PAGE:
As any fiction writer who understands how research can benefit the verisimilitude of a story, imagine what I went through when I set out to write about the events involved with the Apocalypse of the Bible. I had thought I would be able to choose any basic Christian website, follow along with the explanations, and formulate my story outline with ease. Such fanciful thoughts were not to be and thus, a week-long endeavor was to unfold in which I found myself in a bit of a whirl, my brain bouncing around trying to make sense of it all.
The experience began when I tried to place that which is known as the Rapture in its proper place in the apocalyptic timeline. For those unaware, the Rapture is an event described as a moment in the future when devout believers will be taken into the sky, away from Earth, to join their heavenly hosts.
Yet some Christians believe in the Rapture and some don’t. For those who do, they tend to disagree upon when this event is to take place. Upon learning this, the alarm bells in my mind went off and my story outline had to be put on hold. I had to figure out what was going on with the research if I wanted to convey a sense of biblical accuracy. As the task unfolded, suddenly I was bombarded with a barrage of disciplinary terms: dispensationalism, millennialism, pre-millennialism, post-millennialism, tribulationalism, pre-tribulationalism, mid-tribulationalism, post-tribulationalism, pre-wrath post-tribulational millennial dispensationalism, et cetera, et cetera.
Since the story I was writing was just a short story, I didn’t need heavy specifics, but the research wasn’t allowing me to move forward. And since I’d been something of an armchair biblical scholar during my years as a practicing Christian, my curiosity took hold and before long, the bar across the top of my browser was loaded with ten to twenty open websites at a time, each one contradicting the other as to whether or not the Rapture would occur, whether it would occur before, during, or after the tribulation, whether or not Jesus would be there at the appointed time, whether or not it’s all literal or symbolic, and so on and so forth. To help myself along, a notebook was required to help me keep track of what I was encountering.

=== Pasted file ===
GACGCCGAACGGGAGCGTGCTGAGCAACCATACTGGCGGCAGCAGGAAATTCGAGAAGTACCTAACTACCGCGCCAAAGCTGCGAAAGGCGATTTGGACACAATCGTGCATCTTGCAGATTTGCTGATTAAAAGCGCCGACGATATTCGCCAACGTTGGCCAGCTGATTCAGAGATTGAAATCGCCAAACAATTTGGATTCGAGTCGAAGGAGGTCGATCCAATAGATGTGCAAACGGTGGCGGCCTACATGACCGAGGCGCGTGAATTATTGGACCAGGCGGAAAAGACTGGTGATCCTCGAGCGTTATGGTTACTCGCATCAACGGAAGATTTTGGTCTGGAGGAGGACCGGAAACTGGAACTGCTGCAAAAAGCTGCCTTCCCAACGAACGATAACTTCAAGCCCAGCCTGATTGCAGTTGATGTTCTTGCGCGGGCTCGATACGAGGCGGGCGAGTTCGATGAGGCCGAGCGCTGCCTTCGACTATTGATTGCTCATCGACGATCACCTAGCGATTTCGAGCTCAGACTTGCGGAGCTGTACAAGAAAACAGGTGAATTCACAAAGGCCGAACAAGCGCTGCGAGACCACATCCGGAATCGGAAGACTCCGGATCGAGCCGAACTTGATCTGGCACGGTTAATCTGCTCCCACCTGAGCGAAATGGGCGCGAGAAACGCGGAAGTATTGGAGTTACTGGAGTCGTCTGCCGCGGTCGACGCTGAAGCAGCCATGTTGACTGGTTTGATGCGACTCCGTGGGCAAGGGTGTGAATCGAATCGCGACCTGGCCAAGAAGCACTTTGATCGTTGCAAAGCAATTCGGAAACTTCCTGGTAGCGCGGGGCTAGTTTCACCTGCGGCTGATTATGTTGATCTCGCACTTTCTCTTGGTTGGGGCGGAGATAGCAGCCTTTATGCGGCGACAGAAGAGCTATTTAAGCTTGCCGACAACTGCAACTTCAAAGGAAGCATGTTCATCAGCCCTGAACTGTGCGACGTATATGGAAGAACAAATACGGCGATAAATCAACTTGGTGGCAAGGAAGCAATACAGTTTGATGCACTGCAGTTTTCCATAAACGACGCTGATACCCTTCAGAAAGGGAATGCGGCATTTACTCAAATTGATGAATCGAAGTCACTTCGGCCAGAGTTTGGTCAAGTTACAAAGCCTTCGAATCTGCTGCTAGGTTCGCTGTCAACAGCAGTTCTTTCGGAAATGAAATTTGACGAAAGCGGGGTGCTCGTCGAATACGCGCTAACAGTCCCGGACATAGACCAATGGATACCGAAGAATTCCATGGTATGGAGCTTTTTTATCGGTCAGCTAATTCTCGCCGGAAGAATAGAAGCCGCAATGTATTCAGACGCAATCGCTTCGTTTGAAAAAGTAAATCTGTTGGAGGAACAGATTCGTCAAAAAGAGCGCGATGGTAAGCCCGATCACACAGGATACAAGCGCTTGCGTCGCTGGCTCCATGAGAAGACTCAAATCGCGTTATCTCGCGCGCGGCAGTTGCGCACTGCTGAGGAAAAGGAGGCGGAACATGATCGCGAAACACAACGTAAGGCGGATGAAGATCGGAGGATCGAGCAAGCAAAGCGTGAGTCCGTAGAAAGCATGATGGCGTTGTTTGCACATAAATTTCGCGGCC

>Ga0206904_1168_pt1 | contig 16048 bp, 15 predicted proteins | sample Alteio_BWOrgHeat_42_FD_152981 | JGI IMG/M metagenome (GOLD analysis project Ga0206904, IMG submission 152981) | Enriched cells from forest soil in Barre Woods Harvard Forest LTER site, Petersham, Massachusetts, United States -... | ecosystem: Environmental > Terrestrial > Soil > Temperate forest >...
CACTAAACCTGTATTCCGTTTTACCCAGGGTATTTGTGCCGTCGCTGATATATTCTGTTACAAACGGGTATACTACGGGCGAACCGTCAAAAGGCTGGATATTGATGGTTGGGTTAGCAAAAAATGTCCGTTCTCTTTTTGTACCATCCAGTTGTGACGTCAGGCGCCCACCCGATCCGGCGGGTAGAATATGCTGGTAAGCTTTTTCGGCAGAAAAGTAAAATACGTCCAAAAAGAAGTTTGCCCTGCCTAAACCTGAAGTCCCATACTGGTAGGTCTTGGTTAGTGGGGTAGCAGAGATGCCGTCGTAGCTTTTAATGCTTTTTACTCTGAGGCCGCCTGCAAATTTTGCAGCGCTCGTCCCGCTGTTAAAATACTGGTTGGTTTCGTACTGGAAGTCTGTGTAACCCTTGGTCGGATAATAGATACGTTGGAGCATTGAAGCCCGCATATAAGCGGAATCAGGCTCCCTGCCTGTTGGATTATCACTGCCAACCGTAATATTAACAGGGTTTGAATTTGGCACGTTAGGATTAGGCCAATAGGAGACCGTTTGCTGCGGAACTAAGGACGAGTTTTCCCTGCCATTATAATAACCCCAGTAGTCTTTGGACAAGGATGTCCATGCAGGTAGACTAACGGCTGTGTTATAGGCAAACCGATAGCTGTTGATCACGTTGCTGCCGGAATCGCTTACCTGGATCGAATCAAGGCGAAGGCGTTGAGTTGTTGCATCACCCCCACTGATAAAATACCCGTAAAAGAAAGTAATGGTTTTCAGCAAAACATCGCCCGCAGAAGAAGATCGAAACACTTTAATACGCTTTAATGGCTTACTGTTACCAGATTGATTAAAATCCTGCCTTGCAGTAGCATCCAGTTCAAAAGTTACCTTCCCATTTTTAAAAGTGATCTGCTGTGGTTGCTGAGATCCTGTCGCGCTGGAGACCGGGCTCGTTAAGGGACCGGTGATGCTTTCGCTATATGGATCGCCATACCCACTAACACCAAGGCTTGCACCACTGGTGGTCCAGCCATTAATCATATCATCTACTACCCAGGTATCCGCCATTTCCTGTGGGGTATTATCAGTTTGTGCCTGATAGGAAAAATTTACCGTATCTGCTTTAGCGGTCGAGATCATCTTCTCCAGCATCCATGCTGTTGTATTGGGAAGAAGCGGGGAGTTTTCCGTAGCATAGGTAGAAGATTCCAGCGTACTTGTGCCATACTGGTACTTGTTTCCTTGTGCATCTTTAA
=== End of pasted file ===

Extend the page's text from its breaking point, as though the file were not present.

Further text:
Hours and even days went by and finally I got wise, deciding to seek out already-made charts and timelines which would give me a picture as to what was going on. In this something began to strike me as I searched. I noticed that article after article, video after video, nearly every evangelist trying to make their point would apply terms such as “clearly,” often stating how “simple” it all is.
What follows in this website are more explanations and charts which show how easy it all is to understand:
On a side note, taking in the language makes for breathtaking reading:
The critical methodology at work here is the kind that causes concern, notably in the use of words like “probably” and “almost” to make a point:
“Once again, the ‘wise’ are probably the 144,000 because the same three adjectives: ‘refined, purified and made spotless’ are used in Daniel 12:10 (above), when talking about Daniel’s own people.”
“I’m almost positive that a gentile martyr will not become a priest during the 1000-years.”
The author here gets sidetracked by his own interpretative framework, belaboring his literalist stance but then resorting to the need to suggest how symbolism is at work, in order to substantiate his overall argument.
“That’s when the angel will symbolically swing his sickle and they will be rounded up, by the beast, and martyred next to a river.”